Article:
After a career reporting for newspapers and magazines around Australia and overseas, Lee Tate opens his files and notebooks in this three-part series. Lee spells out the issues, names names and, in part three, lists his 50 top West Aussies.
It’s 25 years since a pile of phone-book-size documents thudded onto government, legal, corporate and media desks around Australia.
It was the long-anticipated report by three Royal Commissioners into WA Inc.
The stench from rotten business and government deals had been permeating the nation almost daily for 15 months of hearings, occupying every working hour of the assigned judges, lawyers (from 30 firms around Australia) and journalists.
The issues that shocked a nation and made international headlines would be finally addressed and hopefully dealt. The ‘Inc stink’, hopefully, would recede.
Every working day we journos would troop down to the National Mutual building in St George’s Terrace to be ringside as the State’s movers and shakers came up with their answers, defences and defiances.
A thousand times we must have heard: “I don’t recall”.
Channel 7 reporter John Mort cheekily produced a WA Inc club tie with a lyre bird logo (liar bird, get it?) that participants snapped-up for $20-a-pop.
The story dominated Australia’s TV, radio and newspapers.
I was reporting daily for the Australian Financial Review and front page stories came easy.
My favourite story in the Financial Review: “The WA Government explored a scheme in 1987 in which it would spend $2 billion on BHP shares and move the headquarters of the big Australian to Perth.”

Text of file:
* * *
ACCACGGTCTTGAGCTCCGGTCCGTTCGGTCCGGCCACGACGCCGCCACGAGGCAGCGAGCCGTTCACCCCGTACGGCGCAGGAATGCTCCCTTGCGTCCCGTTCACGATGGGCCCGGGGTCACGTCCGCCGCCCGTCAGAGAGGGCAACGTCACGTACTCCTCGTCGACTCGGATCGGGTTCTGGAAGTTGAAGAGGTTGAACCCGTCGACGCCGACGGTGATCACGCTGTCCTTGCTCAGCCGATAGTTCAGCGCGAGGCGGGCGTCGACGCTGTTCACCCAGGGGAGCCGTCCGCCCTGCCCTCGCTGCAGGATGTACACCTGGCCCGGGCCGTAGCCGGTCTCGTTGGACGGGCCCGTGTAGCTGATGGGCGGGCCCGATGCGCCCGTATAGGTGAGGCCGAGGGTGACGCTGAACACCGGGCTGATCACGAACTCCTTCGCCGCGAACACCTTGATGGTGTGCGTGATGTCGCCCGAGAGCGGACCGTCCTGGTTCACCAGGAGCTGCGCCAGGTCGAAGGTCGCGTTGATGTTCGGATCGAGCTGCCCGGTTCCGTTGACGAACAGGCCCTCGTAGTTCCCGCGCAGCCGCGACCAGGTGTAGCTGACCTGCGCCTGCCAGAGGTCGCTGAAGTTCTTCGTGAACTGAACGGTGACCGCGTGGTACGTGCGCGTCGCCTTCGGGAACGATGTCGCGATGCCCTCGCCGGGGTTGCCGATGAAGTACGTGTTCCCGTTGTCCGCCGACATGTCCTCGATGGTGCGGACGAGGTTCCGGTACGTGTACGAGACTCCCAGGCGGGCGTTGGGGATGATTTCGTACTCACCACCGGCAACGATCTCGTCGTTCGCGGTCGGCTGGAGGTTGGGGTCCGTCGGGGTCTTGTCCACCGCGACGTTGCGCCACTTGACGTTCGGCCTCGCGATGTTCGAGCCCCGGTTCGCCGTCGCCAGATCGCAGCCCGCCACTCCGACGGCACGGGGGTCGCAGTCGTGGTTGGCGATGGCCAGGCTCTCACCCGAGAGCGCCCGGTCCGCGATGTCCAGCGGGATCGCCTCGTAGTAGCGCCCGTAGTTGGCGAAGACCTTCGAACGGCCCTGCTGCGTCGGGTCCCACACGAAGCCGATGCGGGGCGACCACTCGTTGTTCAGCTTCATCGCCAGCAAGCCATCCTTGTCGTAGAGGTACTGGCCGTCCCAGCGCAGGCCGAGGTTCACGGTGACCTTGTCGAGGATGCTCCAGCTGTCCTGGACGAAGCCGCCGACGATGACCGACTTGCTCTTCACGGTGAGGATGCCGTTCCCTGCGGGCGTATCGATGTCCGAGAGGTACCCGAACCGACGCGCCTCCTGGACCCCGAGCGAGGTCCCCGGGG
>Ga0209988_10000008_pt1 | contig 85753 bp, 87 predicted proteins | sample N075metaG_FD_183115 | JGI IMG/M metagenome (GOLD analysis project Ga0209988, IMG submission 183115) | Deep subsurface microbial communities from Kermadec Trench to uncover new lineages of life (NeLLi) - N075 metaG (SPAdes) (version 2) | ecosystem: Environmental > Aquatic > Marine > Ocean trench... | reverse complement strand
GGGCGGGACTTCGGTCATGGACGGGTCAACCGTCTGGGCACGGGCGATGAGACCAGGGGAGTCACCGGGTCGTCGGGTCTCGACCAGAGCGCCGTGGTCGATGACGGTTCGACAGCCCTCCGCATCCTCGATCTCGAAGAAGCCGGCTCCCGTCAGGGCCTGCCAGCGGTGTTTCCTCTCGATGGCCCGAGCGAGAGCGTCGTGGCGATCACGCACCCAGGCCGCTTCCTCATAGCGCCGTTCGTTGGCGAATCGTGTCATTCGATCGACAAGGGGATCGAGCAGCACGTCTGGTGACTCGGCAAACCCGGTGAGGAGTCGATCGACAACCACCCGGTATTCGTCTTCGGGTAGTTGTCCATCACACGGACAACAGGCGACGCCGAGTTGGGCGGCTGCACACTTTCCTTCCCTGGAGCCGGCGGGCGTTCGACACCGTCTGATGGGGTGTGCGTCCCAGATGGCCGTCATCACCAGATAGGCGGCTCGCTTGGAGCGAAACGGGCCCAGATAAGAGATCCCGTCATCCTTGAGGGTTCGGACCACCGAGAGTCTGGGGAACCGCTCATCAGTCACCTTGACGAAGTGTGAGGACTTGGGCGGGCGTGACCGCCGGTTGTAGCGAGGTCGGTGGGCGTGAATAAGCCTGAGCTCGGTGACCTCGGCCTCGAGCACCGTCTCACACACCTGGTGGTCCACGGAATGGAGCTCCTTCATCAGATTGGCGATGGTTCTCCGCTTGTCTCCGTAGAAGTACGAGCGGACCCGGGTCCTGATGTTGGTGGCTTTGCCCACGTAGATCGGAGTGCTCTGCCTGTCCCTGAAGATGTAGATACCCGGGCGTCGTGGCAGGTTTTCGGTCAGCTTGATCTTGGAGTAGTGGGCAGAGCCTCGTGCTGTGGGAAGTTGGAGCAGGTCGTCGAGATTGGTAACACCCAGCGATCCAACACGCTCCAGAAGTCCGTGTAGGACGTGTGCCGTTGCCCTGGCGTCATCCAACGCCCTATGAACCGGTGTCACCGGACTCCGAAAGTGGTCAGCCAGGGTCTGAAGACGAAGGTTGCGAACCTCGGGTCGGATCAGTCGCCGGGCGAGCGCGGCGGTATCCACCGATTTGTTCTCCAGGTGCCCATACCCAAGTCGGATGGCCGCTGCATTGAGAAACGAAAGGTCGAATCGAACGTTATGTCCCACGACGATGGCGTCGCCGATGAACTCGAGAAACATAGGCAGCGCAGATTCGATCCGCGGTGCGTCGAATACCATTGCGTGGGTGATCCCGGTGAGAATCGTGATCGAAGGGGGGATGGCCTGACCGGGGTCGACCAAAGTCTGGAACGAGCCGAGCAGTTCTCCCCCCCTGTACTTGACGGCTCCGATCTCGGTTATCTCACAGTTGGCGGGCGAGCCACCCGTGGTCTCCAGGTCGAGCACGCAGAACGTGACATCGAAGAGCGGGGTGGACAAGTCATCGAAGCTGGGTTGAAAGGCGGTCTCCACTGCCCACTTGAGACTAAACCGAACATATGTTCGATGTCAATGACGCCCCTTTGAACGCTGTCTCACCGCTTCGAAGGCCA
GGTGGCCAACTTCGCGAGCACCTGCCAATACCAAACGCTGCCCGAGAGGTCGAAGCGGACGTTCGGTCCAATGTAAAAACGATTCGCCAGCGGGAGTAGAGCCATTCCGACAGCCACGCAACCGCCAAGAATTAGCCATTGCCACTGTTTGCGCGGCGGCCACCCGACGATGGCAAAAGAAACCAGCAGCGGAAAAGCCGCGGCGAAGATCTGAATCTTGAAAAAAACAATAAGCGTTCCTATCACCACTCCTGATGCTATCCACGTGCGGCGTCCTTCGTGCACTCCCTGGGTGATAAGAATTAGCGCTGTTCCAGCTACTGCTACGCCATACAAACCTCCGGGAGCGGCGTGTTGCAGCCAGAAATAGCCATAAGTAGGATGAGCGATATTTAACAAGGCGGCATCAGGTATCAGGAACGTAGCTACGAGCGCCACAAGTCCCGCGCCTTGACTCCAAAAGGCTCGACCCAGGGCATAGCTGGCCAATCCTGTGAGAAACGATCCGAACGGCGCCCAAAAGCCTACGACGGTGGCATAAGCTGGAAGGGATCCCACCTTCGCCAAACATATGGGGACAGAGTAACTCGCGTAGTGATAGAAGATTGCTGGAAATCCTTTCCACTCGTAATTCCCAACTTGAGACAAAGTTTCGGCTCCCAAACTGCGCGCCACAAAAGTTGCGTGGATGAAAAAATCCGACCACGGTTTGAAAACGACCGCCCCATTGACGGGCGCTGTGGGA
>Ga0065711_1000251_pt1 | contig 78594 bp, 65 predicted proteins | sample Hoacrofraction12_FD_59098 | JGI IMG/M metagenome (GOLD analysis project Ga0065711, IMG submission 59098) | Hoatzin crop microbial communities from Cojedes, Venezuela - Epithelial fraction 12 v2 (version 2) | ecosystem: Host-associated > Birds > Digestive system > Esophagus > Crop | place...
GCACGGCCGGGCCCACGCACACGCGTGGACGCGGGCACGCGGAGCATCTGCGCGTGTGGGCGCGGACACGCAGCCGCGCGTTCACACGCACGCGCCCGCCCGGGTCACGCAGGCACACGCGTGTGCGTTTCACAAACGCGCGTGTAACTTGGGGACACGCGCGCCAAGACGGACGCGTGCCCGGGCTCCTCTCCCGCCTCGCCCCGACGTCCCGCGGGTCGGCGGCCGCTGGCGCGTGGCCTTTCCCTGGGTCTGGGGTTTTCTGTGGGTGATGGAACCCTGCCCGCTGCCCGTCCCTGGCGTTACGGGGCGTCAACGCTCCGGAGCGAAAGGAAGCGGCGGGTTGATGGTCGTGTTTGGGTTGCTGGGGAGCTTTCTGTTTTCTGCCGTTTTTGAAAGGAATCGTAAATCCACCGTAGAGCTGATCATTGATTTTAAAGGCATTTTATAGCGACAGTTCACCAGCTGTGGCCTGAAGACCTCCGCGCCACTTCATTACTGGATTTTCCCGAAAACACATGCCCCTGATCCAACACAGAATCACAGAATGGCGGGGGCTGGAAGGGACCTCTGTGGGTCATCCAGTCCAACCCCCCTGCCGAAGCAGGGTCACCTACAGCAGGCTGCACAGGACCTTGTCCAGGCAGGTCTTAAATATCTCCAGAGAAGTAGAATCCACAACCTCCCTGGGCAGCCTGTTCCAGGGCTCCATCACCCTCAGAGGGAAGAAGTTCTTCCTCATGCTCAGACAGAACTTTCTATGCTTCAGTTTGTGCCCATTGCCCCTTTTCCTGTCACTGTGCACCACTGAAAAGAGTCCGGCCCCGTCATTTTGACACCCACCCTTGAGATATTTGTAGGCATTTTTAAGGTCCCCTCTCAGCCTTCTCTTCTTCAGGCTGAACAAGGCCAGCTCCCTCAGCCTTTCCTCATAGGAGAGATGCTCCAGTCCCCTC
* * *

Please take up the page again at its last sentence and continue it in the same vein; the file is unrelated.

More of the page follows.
Shock, horror in east coast business and financial circles!
Perth stealing BHP? The audacity!
My favourite quote: Ex-Premier Peter Dowding told the commission: “You don’t assume Alan Bond is going to steal $1.2 billion. You don’t assume Laurie Connell is going to deceive and live like a parasite off the State.”
The Royal Commission began in one room before three judges (Justices Wilson, Kennedy and Brinsden) but with a huge range of probes and facing government deadlines, the judges split ranks and ran three simultaneous inquiries in different rooms.
So cameras were set up in each hearing to be watched in a viewing room. Journalists and interested parties (including legal observers watching for admission of crimes) didn’t have to miss a thing.
Here’s a list of gems.
The Royal Commission cost taxpayers $30 million.
The commission engaged 96 staff, involved 1,000 summonses, 700 witnesses and three million pages of documents.
The WA Government approved legal fees of $1.7 million just for Brian Burke and $1.92 million for David Parker.
Total witness costs were $12.5 million.
Witnesses, including central figures Alan Bond, Warren Anderson and Laurie Connell were all entitled to claim $147 a day for appearances.
Professional people summonsed to appear could claim for loss of their professional fees.
In one WA Inc deal, Bond paid Connell $1 million to ensure Stirling councillors approved his plans for Scarborough’s first high-rise, Observation City.
Canny Connell paid just $25,000 of it to Ray O’Connor, the ex-Premier on his payroll, to sway councillors in Bond Corp’s favour.
But O’Connor (himself a former councillor) judged there’d be enough councillors on-side without having to offer any sweeteners and banked the cheque.
He was sent to jail for theft.
Ex-Bond executive Tony Oates told the commission that he was too busy working in Poland establishing breweries to give evidence.